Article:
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Matt Jacobs, CFA, recommended to a client that he buy shares in Timeco, which has subsequently underperformed the market. Timeco stock is thinly traded, and its price has decreased sharply over the past few weeks because two insiders have sold large blocks of shares. Jacobs believes this price decrease reflects an illiquid market. Because he still believes Timeco is a good long-term investment, he buys shares for his personal account in order to raise the price and help him convince his client to hold on to his investment in Timeco. Has Jacobs violated the Standards?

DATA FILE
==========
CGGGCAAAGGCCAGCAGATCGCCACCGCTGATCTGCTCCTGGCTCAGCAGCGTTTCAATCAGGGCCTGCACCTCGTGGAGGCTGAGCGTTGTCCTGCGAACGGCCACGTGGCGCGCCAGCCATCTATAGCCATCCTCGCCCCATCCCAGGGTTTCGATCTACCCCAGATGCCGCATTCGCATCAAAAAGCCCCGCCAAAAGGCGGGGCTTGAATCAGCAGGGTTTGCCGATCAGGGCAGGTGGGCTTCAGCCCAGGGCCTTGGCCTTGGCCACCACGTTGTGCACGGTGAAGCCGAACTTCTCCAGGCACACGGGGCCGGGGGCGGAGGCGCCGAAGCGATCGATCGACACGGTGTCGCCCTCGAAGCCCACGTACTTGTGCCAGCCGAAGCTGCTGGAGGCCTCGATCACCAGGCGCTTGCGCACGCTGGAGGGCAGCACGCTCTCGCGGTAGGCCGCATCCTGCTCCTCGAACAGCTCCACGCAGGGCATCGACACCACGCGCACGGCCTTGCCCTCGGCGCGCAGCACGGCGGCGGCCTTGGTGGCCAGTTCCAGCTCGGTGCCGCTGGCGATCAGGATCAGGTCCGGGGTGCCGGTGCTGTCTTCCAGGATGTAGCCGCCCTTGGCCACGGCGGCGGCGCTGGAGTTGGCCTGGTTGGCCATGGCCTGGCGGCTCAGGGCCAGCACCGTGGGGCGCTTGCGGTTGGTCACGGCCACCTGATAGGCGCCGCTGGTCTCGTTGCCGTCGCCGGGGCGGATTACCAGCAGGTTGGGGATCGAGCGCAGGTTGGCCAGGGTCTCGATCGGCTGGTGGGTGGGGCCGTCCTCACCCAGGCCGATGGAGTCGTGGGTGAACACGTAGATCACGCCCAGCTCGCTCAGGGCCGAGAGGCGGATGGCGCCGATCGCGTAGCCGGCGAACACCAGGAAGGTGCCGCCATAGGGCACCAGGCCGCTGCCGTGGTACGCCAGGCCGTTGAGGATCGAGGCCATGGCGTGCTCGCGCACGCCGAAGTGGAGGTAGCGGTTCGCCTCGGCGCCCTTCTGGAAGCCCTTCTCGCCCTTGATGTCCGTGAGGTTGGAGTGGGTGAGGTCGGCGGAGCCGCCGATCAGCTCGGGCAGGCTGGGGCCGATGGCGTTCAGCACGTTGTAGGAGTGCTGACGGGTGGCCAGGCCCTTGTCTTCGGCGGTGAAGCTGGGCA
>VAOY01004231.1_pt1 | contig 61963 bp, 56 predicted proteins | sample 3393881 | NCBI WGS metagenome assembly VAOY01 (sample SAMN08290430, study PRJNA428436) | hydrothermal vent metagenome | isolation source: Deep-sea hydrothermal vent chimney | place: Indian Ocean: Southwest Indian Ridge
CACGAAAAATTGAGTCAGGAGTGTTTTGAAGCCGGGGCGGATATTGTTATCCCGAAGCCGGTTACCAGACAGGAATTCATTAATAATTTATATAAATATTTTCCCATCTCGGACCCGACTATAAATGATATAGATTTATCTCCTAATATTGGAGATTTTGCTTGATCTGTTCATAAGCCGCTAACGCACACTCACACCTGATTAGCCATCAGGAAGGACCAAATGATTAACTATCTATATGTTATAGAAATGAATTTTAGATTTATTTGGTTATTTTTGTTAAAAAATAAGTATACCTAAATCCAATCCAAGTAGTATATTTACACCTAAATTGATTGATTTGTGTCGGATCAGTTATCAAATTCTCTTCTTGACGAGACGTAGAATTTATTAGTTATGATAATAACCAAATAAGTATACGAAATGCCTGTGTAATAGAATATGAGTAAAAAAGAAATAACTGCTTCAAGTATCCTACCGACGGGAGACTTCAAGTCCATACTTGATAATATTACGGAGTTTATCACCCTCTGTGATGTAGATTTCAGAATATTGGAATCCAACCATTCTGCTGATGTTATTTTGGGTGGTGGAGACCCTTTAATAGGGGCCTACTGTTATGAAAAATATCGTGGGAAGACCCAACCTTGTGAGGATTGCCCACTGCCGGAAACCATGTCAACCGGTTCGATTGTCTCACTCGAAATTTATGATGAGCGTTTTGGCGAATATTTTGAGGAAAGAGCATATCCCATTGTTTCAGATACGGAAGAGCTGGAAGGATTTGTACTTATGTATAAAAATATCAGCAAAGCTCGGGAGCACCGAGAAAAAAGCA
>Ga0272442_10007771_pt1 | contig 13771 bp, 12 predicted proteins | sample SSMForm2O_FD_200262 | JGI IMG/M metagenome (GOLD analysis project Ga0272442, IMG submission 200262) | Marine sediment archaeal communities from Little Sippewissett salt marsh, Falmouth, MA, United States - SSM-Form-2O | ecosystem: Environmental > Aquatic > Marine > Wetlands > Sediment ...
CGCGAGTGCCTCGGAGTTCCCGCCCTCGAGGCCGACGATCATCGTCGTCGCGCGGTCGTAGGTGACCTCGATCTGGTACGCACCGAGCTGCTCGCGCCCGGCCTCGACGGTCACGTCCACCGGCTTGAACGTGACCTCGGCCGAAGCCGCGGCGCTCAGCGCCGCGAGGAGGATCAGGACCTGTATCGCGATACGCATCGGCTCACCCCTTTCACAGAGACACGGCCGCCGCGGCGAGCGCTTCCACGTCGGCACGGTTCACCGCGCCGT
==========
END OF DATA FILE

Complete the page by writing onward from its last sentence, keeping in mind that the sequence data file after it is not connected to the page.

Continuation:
A Yes, because he intended to manipulate the market price of Timeco.

Whatever his motivation, Jacobs’ attempt to manipulate the market price of Timeco shares with the intent to deceive market participants (in this case, his own client) constitutes a violation of Standard 11(B) Market Manipulation.

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